Alexander Hamilton Quotes

Alexander Hamilton Quotes :

“Those who stand for nothing fall for anything.”

“The constitution shall never be construed to prevent the people of the United States who are peaceable citizens from keeping their own arms.”

“A well-adjusted person is one who makes the same mistake twice without getting nervous.”

“I never expect to see a perfect work from imperfect man.”

“The art of reading is to skip judiciously.”

“There is a certain enthusiasm in liberty that makes human nature rise above itself in acts of bravery and heroism.”

“Real liberty is neither found in despotism or the extremes of democracy, but in moderate governments.”

“Men give me credit for some genius. All the genius I have lies in this: when I have a subject in hand, I study it profoundly.”

“A nation which can prefer disgrace to danger is prepared for a master and deserves one.”

“Power over a man’s subsistence is power over his will.”

“Safety from external danger is the most powerful director of national conduct.”

“When the sword is once drawn, the passions of men observe no bounds of moderation.”

“Even to observe neutrality you must have a strong government.”

“The sacred rights of mankind are not to be rummaged for among old parchments or musty records. They are written, as with a sunbeam, in the whole volume of human nature, by the hand of the divinity itself; and can never be erased or obscured by mortal power.”

“In politics, as in religion, it is equally absurd to aim at making proselytes by fire and sword. Heresies in either can rarely be cured by persecution.”

“The best we can hope for concerning the people at large is that they be properly armed.”

“A fondness for power is implanted, in most men, and it is natural to abuse it when acquired.”

“The judiciary…has no influence over either the sword or the purse; no direction either of the strength or of the wealth of the society; and can take no active resolution whatever. It may truly be said to have neither force nor will, but merely judgment.”

“The nation which can prefer disgrace to danger is prepared for a master, and deserves one.”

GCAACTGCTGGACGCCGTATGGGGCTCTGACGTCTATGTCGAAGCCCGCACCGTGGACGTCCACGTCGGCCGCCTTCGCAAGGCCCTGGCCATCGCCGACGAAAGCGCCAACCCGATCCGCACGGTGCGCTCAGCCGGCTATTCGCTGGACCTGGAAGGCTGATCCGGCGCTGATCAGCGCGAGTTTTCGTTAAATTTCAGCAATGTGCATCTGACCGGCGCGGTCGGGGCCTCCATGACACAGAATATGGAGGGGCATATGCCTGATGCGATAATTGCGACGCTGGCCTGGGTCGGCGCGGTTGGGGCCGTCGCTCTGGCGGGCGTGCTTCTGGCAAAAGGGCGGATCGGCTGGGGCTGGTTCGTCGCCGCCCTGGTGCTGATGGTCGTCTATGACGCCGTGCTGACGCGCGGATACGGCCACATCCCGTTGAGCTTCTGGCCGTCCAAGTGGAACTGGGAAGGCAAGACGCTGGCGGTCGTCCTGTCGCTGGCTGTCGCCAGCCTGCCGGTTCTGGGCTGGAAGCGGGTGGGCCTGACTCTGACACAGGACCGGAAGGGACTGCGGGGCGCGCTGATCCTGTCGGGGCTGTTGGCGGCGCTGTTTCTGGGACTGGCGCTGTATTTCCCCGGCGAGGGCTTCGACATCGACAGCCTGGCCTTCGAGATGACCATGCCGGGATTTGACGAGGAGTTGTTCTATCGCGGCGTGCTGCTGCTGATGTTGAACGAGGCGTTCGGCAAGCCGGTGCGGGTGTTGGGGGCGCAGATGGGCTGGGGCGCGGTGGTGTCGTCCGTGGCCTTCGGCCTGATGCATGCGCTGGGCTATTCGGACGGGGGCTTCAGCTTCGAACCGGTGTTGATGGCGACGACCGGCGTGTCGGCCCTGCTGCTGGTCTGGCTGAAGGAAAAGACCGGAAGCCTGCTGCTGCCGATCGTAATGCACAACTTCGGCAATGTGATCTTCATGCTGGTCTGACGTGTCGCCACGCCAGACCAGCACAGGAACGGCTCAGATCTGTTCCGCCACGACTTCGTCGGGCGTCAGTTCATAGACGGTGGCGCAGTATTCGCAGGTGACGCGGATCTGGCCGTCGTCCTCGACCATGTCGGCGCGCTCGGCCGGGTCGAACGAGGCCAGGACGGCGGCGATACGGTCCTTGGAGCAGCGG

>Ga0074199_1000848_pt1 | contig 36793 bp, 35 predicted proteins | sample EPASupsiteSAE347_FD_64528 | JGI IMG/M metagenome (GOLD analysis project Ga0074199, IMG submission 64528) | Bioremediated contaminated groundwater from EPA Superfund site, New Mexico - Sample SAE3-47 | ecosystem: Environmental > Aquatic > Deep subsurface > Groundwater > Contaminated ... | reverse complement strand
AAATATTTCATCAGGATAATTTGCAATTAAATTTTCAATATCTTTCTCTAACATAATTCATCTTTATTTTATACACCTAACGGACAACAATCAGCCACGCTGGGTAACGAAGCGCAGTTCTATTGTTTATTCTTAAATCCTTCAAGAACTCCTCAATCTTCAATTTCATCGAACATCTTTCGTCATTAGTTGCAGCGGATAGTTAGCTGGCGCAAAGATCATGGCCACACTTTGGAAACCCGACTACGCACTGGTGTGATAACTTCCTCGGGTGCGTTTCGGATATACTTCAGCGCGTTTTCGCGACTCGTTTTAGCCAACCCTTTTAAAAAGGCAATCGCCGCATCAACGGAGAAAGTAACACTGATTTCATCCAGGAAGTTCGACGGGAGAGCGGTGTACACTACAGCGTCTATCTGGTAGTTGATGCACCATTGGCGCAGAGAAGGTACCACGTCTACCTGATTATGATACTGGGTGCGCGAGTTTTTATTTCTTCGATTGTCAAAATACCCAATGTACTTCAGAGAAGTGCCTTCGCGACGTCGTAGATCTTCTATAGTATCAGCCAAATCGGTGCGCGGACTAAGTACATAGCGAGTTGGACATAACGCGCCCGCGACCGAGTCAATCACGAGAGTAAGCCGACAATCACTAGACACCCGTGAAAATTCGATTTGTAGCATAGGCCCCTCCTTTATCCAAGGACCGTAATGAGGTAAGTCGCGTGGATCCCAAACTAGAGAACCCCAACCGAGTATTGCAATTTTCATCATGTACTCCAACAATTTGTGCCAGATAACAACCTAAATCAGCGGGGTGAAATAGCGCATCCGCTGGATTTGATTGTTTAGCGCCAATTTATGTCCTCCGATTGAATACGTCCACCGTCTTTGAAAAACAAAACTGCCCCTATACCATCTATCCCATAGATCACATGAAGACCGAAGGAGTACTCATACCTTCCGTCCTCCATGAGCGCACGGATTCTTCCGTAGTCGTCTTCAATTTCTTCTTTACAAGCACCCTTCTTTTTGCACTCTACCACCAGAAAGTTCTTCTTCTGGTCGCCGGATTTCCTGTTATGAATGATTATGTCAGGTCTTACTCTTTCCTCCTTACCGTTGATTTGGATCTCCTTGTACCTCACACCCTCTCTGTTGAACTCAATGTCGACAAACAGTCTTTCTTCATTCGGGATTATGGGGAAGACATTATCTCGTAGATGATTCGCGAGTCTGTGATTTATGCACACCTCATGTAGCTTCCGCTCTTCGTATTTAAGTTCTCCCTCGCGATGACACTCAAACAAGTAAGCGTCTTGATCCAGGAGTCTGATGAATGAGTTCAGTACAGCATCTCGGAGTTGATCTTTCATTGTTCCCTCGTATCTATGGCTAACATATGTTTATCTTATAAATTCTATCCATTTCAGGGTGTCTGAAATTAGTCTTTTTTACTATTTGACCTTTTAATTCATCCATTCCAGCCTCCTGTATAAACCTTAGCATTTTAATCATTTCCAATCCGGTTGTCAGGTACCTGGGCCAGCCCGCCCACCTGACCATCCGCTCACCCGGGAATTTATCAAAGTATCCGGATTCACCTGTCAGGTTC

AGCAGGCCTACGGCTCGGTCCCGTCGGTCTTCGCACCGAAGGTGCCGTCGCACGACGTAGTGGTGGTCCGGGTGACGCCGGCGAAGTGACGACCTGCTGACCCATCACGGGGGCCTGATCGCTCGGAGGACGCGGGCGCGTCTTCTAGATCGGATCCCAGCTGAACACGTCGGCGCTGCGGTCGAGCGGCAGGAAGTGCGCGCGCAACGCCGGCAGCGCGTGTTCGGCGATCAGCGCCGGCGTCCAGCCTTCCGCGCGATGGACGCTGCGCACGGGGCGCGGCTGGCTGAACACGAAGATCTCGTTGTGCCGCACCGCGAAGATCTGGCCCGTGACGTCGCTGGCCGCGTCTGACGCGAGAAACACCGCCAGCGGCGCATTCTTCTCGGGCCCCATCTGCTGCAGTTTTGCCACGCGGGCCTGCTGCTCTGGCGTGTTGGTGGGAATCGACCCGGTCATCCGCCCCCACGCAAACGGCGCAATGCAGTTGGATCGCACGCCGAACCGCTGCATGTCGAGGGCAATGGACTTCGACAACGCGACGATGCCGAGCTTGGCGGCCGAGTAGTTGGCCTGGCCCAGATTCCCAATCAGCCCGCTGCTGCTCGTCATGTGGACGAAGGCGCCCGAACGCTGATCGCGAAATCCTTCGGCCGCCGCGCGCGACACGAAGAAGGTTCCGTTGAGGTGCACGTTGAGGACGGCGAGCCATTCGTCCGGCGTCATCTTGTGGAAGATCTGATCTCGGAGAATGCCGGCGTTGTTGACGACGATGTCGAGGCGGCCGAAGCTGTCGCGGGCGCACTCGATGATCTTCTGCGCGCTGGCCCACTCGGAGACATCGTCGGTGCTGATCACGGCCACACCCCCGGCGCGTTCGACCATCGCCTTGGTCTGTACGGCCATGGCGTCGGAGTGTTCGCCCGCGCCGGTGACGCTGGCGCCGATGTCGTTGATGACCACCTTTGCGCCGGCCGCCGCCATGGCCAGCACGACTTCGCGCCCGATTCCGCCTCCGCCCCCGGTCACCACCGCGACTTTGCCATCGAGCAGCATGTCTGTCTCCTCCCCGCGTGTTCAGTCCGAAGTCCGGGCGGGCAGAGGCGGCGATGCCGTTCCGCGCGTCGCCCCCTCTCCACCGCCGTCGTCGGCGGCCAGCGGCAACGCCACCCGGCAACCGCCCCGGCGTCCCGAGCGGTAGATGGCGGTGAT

“To be more safe, they at length become willing to run the risk of being less free.”

“There are seasons in every country when noise and impudence pass current for worth, and in popular commotions especially, the clamors of interested and factious men are often mistaken for patriotism.”

“The vigor of government is essential to the security of liberty.”

“The accumulation of all powers, legislative, executive, and judiciary, in the same hands, whether of one, a few, or many, and whether hereditary, self-appointed, or elective, may justly be pronounced the very definition of tyranny.”

“It is impossible to reason without arriving at a Supreme Being.”

“Experience is the oracle of truth; and where its responses are unequivocal, they ought to be conclusive and sacred.”

“A well-regulated militia is a proper defense against sudden foreign invasions.”

“We must make the best of those ills which cannot be avoided.”

“The inquiry constantly is what will please, not what will benefit the people.”

“A nation, without a national government, is, in my view, an awful spectacle.”

“The voice of the people has been said to be the voice of God; and, however generally this maxim has been quoted and believed, it is not true to fact.”

“I think the first duty of society is justice.”

“Hard words are very rarely useful. Real firmness is good for everything. Strut is good for nothing.”

“I have thought it my duty to exhibit things as they are, not as they ought to be.”

“You should not have taken advantage of my sensibility to steal into my affections without my consent.”

“To all general purposes we have uniformly been one people each individual citizen everywhere enjoying the same national rights, privileges, and protection.”

“The honor of a nation is its life. Deliberately to abandon it is to commit an act of political suicide.”

“It is a just observation that the people commonly intend the Public Good.”

“Why has government been instituted at all? Because the passions of men will not conform to the dictates of reason and justice without constraint.”

“Let us recollect that peace or war will not always be left to our option; that however moderate or unambitious we may be, we cannot count upon the moderation, or hope to extinguish the ambition of others.”

“Vigor of government is essential to the security of liberty.”

“The passions of a revolution are apt to hurry even good men into excesses.”

“The safety of the people shall be the highest law.”

“If we must have an enemy at the head of the government, let it be one whom we can look at without abhorrence.”

“I have learned to hold popular opinion of no value.”

“The truth is, in politics as in religion, it is equally absurd to aim at making proselytes by fire and sword. Heresies in either can rarely be cured by persecution.”

“Nobody expects to trust his body overmuch after the age of fifty.”

“A national debt, if it is not excessive, will be to us a national blessing.”

“Men are reasoning rather than reasonable animals.”

“A garden, you know, is a very usual refuge of a disappointed politician.”

“The fabric of American empire ought to rest on the solid basis of the consent of the people.”


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